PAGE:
I also enjoy “crazy paving,” irregularly shaped flat rocks gleaned from the forest floor and pieced together to make a flagstone path. Moss then volunteers to decorate the joins. I find the result far more pleasing than a “properly” flat concrete walkway.
One of my favorite dresses as a child was “Mrs. Berliner’s kitchen curtain dress.” When Mrs. Berliner decided to put up new, flowered curtains in her kitchen, she gave my mother the old soft pink and pale gray plaid ones in order to make me a dress. I can still remember my mother sitting at the old treadle sewing machine refashioning those curtains into a dress for me. (There wasn’t enough fabric to make sleeves. So she put ruffles over the shoulders instead.)
I loved that dress, with its reminder of the Holocaust, which had driven the Berliners to America. Dr. Berliner, a colleague of my father’s at RISD, once suffered an episode of total amnesia, not knowing who he was let alone where he was or where he worked. He had the presence of mind to rifle through his pockets for a clue. Finding his business card, he asked a fellow pedestrian to direct him to the museum, an ingenious strategy that successfully got him back onto newly familiar ground. My parents attributed that episode of amnesia to the trauma he and Mrs. Berliner had suffered in the concentration camps. The Berliners repaired themselves and moved into a new, repaired life in Rhode Island. I was in awe of them: they had survived the war—and had emerged with enough fortitude to rebuild their lives in a new country.
And I had a dress fashioned from their first curtains in their new home in their new, repaired life. That dress connected me to history—and to the ethos of renewal and repair. I often chose to wear it when I was feeling sad. It reminded me that, if the Berliners could survive the war and repair their lives, then I could survive the abrasions of life as a seven year old.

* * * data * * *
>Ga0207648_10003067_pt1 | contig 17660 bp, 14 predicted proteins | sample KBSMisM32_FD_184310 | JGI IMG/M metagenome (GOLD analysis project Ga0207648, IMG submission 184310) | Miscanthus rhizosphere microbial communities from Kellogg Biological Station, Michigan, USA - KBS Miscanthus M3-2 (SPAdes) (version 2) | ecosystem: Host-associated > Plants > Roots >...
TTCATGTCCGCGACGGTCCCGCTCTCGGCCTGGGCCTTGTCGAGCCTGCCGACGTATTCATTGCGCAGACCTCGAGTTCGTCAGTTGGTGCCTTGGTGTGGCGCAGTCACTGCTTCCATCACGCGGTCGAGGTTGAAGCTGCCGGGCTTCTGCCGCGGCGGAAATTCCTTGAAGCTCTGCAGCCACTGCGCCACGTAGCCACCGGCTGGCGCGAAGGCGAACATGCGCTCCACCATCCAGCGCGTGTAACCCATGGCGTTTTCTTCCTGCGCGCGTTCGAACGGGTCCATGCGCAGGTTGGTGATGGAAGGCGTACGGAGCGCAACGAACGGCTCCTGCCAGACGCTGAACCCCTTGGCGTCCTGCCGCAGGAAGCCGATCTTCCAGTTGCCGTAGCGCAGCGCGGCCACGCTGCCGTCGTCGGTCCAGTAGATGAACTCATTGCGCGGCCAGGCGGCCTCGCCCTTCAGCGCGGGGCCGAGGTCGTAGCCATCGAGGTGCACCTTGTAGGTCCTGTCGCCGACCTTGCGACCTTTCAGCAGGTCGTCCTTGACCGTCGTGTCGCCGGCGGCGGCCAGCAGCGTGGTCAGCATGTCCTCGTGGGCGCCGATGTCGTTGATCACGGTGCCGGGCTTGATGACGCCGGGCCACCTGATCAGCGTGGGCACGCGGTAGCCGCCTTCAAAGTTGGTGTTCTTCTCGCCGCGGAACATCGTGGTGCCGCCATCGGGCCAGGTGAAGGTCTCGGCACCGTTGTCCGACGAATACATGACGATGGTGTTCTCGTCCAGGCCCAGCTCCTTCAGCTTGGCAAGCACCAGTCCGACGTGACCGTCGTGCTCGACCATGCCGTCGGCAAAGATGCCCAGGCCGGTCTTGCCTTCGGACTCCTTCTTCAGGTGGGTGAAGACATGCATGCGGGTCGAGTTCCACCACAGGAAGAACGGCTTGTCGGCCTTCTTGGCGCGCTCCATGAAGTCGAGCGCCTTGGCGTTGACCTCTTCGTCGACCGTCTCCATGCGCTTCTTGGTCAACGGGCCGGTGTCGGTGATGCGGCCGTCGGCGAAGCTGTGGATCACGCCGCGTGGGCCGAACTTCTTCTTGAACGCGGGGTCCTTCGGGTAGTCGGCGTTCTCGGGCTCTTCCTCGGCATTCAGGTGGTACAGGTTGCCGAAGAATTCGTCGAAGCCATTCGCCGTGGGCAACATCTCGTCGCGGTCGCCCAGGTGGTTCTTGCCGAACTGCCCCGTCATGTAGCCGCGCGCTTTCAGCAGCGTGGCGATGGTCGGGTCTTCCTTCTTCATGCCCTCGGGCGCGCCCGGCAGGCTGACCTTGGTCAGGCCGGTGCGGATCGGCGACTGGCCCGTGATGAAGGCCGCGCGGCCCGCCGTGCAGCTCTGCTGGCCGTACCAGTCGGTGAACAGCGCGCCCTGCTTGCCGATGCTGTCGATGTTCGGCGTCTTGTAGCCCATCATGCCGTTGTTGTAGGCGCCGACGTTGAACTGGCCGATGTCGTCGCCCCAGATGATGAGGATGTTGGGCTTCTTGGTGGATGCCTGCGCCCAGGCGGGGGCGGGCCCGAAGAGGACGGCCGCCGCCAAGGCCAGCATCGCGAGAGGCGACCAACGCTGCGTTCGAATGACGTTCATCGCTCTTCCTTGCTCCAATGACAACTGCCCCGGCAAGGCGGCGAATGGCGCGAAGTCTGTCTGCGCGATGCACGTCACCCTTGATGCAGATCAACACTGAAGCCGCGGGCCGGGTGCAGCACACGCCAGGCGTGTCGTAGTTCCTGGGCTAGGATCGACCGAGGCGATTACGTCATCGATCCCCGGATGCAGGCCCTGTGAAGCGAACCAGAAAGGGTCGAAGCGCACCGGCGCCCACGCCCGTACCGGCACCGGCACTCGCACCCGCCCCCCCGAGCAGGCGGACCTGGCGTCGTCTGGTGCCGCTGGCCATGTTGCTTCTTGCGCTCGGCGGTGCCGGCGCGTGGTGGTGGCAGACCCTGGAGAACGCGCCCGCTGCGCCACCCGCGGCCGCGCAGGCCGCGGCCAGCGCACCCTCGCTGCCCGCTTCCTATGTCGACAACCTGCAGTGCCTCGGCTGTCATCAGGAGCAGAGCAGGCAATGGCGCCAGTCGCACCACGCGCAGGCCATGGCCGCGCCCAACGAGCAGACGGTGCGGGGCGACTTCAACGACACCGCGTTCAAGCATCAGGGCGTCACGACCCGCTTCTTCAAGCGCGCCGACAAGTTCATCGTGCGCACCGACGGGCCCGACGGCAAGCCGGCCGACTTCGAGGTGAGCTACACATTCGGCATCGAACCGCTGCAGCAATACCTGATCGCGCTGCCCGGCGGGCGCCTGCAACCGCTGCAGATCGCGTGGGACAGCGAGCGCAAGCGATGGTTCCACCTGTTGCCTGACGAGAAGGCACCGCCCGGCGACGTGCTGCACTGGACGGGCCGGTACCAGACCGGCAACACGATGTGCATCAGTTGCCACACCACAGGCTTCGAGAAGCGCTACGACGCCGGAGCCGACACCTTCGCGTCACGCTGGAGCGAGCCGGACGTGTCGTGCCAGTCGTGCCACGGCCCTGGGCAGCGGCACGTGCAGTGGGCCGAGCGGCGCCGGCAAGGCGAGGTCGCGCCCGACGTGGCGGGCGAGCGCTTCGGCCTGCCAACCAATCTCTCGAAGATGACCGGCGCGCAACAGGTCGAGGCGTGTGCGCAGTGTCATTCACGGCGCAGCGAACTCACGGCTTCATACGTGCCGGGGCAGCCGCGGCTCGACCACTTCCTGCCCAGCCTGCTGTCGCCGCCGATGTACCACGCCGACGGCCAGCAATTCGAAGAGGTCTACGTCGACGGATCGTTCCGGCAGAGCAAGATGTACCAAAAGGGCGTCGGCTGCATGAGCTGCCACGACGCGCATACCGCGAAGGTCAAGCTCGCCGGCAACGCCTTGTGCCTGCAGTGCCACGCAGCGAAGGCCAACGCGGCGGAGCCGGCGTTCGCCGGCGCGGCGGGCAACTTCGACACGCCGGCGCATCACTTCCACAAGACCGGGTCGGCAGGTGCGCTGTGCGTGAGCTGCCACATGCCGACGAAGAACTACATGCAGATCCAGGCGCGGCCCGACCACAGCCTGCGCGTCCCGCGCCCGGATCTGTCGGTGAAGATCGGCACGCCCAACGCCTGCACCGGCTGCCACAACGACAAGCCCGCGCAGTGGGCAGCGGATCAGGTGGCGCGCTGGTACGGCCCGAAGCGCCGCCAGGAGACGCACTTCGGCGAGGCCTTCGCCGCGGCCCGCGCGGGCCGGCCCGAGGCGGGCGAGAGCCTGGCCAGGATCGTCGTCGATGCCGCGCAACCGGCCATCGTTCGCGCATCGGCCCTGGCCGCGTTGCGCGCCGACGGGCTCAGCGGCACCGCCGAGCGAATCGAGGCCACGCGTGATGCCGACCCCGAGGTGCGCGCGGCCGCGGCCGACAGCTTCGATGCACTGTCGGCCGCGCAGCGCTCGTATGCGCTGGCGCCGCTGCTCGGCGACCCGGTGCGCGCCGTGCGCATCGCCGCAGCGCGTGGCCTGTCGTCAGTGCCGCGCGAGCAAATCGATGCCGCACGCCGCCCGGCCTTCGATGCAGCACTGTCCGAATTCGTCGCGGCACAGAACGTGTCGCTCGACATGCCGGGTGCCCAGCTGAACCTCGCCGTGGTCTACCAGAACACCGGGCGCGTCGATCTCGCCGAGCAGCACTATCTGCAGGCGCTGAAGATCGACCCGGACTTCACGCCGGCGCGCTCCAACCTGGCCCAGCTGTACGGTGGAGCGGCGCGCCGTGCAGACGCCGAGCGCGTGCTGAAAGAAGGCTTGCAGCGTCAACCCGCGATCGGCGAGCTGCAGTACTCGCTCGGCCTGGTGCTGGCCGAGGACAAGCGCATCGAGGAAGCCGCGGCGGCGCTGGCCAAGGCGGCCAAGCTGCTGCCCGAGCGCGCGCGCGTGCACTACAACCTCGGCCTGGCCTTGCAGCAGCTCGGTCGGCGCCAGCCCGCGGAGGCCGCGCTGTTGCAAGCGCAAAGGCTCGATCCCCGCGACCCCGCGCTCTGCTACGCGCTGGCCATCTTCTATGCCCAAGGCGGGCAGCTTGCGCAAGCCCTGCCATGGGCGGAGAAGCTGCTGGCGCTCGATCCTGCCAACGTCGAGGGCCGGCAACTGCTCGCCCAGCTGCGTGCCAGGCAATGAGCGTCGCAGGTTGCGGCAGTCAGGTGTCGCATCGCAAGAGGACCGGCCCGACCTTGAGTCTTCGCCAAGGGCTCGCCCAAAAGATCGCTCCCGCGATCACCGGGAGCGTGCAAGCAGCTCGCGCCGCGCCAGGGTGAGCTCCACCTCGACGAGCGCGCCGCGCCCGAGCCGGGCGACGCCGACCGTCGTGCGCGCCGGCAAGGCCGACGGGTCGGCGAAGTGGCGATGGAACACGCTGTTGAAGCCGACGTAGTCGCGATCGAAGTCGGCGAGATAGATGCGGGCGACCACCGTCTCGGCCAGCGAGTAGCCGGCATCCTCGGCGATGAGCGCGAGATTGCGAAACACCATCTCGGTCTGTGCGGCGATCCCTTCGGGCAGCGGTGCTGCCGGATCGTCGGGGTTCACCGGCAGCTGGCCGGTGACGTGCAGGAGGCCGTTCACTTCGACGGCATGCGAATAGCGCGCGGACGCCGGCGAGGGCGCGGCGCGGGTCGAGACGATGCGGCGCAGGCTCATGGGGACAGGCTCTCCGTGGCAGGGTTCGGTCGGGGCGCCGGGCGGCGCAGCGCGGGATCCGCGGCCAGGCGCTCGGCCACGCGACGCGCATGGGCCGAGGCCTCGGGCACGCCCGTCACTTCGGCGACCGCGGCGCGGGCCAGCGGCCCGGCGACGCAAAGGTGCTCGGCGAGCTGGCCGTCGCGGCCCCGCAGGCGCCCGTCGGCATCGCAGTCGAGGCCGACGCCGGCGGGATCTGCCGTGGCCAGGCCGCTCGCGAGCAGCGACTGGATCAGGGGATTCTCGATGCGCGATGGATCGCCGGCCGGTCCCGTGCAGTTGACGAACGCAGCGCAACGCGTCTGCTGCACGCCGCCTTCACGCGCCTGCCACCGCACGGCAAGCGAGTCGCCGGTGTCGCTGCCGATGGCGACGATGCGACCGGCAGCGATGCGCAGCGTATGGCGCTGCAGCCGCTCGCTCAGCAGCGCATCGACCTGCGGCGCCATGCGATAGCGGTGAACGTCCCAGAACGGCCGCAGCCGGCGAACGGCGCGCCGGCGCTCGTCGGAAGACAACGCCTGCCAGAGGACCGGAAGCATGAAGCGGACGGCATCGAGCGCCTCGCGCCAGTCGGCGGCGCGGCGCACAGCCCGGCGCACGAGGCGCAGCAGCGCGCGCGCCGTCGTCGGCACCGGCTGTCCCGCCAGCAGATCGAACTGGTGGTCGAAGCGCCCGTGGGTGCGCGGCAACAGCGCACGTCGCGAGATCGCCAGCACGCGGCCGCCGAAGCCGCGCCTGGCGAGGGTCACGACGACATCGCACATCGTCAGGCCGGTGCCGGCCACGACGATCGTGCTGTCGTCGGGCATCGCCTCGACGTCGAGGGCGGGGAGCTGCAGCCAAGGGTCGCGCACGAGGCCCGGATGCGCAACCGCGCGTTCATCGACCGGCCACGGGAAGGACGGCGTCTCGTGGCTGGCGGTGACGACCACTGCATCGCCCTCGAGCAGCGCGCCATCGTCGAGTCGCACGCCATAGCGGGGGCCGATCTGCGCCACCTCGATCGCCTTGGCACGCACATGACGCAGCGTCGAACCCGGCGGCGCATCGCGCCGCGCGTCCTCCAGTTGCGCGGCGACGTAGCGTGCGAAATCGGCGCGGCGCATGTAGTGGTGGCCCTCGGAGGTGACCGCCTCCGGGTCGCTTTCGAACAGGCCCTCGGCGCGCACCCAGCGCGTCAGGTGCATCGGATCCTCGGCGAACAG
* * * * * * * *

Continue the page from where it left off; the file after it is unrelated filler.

Two years ago, after a serious bout of lymphoma and the aggressive treatment that quelled it, I developed an iatrogenic seizure disorder (partial, complex temporal lobe seizures). As my brain seized continuously, I was taken over by a manic frenzy. I saw myself as the town jester, not realizing that my behavior looked exactly like the witzelsucht of a classic frontal lobe injury patient. An alarmed neighbor shepherded me into the psychiatric ward of a local hospital. After I was released, I was profoundly ashamed, imagining that I was being perceived as the town’s psychotic psychologist. (Later, a friend and fellow clinician said, “You were fun!” I was immensely relieved by his assessment. Levity and playfulness had, in fact, been my fuzzy-minded aim.) At the time, however, I was so ashamed of my public “decompensation,” that I contemplated suicide—but then decided that there was, perhaps, still some use for this damaged old brain. So I set about repairing myself, with the help of anticonvulsant medication. I’m now pretty well patched back together. The Berliners’ story—and Mrs. Berliner’s kitchen curtain dress—were with me during the process, inspiring my efforts to repair myself and rebuild my life.
During that time, The Big Cheese was my repair café. The owners and staff, including Shabbat, fed me and played with me as I recovered from the trauma, thereby supporting a non-disposable mentality.
This is yet another example of communal repair. It may provide a model for aging and/or being sick “in place,” a combination of two old community traditions: retirement to the porch and caring for the village idiot. It evinces an acceptance of, and support for, not fully functional people, seeing us as non-disposable and providing us with a place and opportunity to repair ourselves. As we age, we increasingly need genuine, respectful repair cafés where we can fix, patch—and maybe even embellish—the torn, worn, and broken parts of ourselves.